Relationships: Survival of the Fittest or Mere Evolution?

Social NetworksRelationships are funny things.  As humans, we’re constantly in the process of evolving every relationship in which we’re involved.  And yet, most of us are almost desperate in our desire and actions to preserve relationships at the most connected level, even if that relationship has evolved to be something else.

Now, I’m not just talking about our personal relationships.  The concept applies equally to professional relationships.  Particularly in an age of social media that drives “the chase” for more and more “friends” or “connections,” even if the value provided by any individual connection is negligible (or worse…detrimental).

And it starts early…from preschool, my kids have struggled (as all of us did) with the evolution of relationships.

Crying Girl“Cassidy’s no longer my best friend,” my youngest would wail, tears streaming down her rosy cheeks.  The pain was real.  She was heartbroken, not because Cassidy had done something wrong.  Nor was their fallout a result of some sort of disagreement or argument (some relationships certainly ended that way, but not all).  No, sometimes it was just that they had each evolved in their own personalities, interests, and social circles.  But, you’d have thought the world was coming to an end.  And in that moment, for her, it was!

Now that my daughters are both high schoolers, I can attest to the fact they haven’t completely outgrown this misunderstanding of relationship evolutions.  They continue to be haunted each and every time they realize their “BFF” of 6 months ago is no longer the “BFF” of today.

I’d posit the same things happens in the adult world, albeit in a slightly different way.  Whether personally or professionally, we’re still evolving our relationships.  They ebb and they flow.  Some connections grow to be powerful forces of enrichment in our careers and our lives.  Others stagnate forever at the level of personal or professional acquaintance.  But either way, they all serve their purposes.  And when a close relationship evolves in the direction of being less influential or deep, it can be a sad realization.  That’s life, though.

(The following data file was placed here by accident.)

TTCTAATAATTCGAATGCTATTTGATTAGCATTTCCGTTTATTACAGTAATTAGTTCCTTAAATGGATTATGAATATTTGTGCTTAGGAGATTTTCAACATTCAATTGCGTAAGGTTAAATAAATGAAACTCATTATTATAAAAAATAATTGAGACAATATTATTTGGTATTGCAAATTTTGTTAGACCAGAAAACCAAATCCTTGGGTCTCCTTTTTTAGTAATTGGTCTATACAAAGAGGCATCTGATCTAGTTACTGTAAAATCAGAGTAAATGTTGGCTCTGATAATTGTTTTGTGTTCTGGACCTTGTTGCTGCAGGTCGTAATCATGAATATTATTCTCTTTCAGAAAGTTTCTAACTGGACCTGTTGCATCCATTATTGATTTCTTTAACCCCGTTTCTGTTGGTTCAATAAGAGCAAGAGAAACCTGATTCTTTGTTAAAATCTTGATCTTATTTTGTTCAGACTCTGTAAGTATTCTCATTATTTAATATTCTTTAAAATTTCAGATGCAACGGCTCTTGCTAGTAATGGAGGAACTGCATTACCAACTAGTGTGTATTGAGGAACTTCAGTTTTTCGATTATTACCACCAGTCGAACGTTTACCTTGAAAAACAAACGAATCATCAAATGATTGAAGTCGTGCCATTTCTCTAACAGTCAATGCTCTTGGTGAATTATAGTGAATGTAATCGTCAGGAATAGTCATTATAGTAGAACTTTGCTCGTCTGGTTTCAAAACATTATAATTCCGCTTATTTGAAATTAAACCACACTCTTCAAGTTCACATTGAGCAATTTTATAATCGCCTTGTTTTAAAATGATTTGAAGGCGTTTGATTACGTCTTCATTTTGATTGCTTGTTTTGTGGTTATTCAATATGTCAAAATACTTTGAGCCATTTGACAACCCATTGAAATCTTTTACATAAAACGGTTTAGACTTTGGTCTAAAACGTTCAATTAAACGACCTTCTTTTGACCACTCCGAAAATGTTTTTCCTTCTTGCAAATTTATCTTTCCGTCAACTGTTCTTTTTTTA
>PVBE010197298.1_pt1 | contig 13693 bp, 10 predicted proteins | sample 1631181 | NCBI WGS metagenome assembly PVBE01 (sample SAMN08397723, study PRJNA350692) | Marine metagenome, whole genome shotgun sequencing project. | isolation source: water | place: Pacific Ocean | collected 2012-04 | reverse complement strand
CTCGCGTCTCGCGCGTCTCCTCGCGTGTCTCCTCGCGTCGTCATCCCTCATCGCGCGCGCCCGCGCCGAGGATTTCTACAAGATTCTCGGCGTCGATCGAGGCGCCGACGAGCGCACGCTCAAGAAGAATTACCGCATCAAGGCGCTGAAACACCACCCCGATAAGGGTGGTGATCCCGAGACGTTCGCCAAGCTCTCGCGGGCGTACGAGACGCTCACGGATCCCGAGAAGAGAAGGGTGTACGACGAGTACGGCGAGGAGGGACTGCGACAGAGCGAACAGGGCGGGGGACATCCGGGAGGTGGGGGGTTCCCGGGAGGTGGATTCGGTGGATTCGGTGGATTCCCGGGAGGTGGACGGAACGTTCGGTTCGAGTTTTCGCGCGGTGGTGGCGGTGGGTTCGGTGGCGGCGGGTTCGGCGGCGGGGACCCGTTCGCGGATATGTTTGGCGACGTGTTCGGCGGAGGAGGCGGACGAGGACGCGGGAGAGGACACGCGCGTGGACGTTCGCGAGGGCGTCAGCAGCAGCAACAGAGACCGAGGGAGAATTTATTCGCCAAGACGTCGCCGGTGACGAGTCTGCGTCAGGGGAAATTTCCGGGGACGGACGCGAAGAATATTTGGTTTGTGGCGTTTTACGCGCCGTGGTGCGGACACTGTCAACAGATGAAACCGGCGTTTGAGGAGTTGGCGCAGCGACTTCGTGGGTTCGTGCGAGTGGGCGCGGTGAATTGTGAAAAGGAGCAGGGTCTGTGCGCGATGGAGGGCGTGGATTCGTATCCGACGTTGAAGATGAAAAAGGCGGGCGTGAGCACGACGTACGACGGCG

Maybe my own acceptance of relational evolution, which may seem overly callous, I’ve been told, is the result of a life filled with “goodbyes.”  After all, at age 14, I left home for prep school, where I lived, laughed, and grew up with an incredibly close-knit “band of brothers.”  At age 16, I transferred schools, and truly on my own (without even my older brother, with whom I’d been classmates those first couple years away from home), I started anew.  Then there was college, followed by years in the military, where duty stations and circles of friends and coworkers changed every several years.

So, maybe I am a bit too relaxed when friends and colleagues “grow apart.” Perhaps I accept it all as a bit “too normal.”  I’m not sure which is a better perspective to have….to be saddened and momentarily distraught by that evolution or to be able to shrug one’s shoulders and simply move on with life.

devolveAfter all, in most cases, there was not a momentous event that “ruined” the relationship.  The pattern is an evolution.  But perhaps my nonchalance is a bit too Darwinian…..

What do you think?  What’s your own experience with or perspectives on the constant evolution (in all directions) of your relationships, personal or professional?

3 thoughts on “Relationships: Survival of the Fittest or Mere Evolution?

  1. I agree, relationships are a constant evolution. Professional can turn personal, personal can turn romantic, romantic can turn friends and so on. But this is one area of life where we do have a choice, an active role as to our own level of participation. True, the connection may fall apart due to no fault of our own – we can’t ‘force someone’ to be actively engaged. We can’t force someone to work with the evolution. But short of that, relationships often grow apart due to lack of effort. To me, that’s not evolution. It’s a choice, whether an active or a passive one.

    1. Your comment seems to imply that evolution (as used here) is always involuntary. Sometimes it’s a very deliberate decision to evolve. The evolution of relationships (personal OR professional) can certainly entail an active or passive choice. I would agree.

  2. Hi Trevor, great topic. I have to agree that it is okay for relationships to grow and change as we do. I have found that when you keep the lines of communication open that the transitions are sometimes easier, as people know where you are at. Have a great Tuesday evening!

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